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Album Review

Returning to action after a ten-year delay in recording — a decade when he was not inactive, devoting a large portion of time to his Live 8 charity — Bob Geldof presented How to Compose Popular Songs That Will Sell, a transparently ironic title for a collection of tunes not intended to sell themselves or anything. Apart from the bluesoid skronk of "Blow Fish" — a blast of misdirection placed toward the front — there isn’t much here that could be seen as immediate, the kind of song that populates the pop charts. Even when the tempo percolates a bit — the sleekly glassy “Silly Pretty Thing” — nothing gets heated and much of the album is ruminative in a way that leans heavily on Dylan and Costello. Despite these echoes, the album is quite clearly Geldof’s creation, a tastefully cynical confessional from a man who is a mainstay at the Q Awards for a reason — namely the kind of protest and introspection that’s so tasteful it can slip underneath the radar as mere mood music, even when it’s designed to get under the skin as it was here.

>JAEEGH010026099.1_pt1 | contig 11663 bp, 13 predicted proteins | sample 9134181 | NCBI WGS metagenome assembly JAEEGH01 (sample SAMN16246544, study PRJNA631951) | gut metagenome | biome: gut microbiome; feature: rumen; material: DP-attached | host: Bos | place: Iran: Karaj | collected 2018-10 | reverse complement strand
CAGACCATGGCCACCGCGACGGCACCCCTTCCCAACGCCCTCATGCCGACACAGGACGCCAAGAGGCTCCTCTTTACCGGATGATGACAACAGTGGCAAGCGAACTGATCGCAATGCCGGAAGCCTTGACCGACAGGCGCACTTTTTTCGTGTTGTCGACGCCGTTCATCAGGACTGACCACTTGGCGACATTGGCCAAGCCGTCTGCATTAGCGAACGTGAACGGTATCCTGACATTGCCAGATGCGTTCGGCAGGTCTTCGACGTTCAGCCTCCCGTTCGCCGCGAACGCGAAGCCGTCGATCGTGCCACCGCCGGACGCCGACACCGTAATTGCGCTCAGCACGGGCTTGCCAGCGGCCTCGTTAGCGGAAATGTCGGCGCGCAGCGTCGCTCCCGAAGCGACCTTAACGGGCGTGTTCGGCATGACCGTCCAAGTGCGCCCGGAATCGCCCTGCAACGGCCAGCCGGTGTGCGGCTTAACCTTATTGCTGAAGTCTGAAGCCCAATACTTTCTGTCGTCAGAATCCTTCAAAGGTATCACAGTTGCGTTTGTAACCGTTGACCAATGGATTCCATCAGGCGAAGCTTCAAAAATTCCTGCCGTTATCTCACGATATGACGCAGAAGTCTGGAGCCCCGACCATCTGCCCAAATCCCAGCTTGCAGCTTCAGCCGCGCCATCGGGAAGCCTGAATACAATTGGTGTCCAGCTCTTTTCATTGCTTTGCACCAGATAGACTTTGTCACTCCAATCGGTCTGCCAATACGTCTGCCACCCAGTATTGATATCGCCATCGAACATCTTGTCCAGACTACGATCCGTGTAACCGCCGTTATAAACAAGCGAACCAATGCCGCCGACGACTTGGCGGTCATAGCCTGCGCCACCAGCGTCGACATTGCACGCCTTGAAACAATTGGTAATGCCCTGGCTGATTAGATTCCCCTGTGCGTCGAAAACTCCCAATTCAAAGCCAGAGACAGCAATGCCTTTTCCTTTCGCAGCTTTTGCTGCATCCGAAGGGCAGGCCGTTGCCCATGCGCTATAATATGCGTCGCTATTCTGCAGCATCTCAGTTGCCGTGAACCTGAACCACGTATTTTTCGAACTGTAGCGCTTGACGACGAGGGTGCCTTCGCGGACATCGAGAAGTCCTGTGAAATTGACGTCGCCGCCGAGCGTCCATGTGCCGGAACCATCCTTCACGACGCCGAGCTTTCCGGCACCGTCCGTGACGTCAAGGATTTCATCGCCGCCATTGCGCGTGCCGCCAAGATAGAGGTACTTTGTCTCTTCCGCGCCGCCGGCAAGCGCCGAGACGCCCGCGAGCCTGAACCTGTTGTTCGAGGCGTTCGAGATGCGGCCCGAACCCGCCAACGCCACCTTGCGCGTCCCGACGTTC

Born: October 05, 1954 in Dublin, Ireland

Genre: Rock

Years Active: '70s, '80s, '90s, '00s, '10s

Bob Geldof formed the punk group Boomtown Rats in 1975. During the band's existence, it moved from the pure energy and aggression of hits like "Looking After No. 1" to the more sophisticated but still provocative "I Don't Like Mondays" (its title derived from the answer given by a San Diego schoolgirl when asked why she'd killed her classmates). The band became a moderate success in the U.K., though it never really broke through in the U.S. In the fall of 1984, Geldof watched a BBC documentary on...
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Top Albums and Songs by Bob Geldof

How to Compose Popular Songs That Will Sell, Bob Geldof
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  • $9.90
  • Genres: Rock, Music, Pop, Pop/Rock
  • Released: Feb 07, 2011

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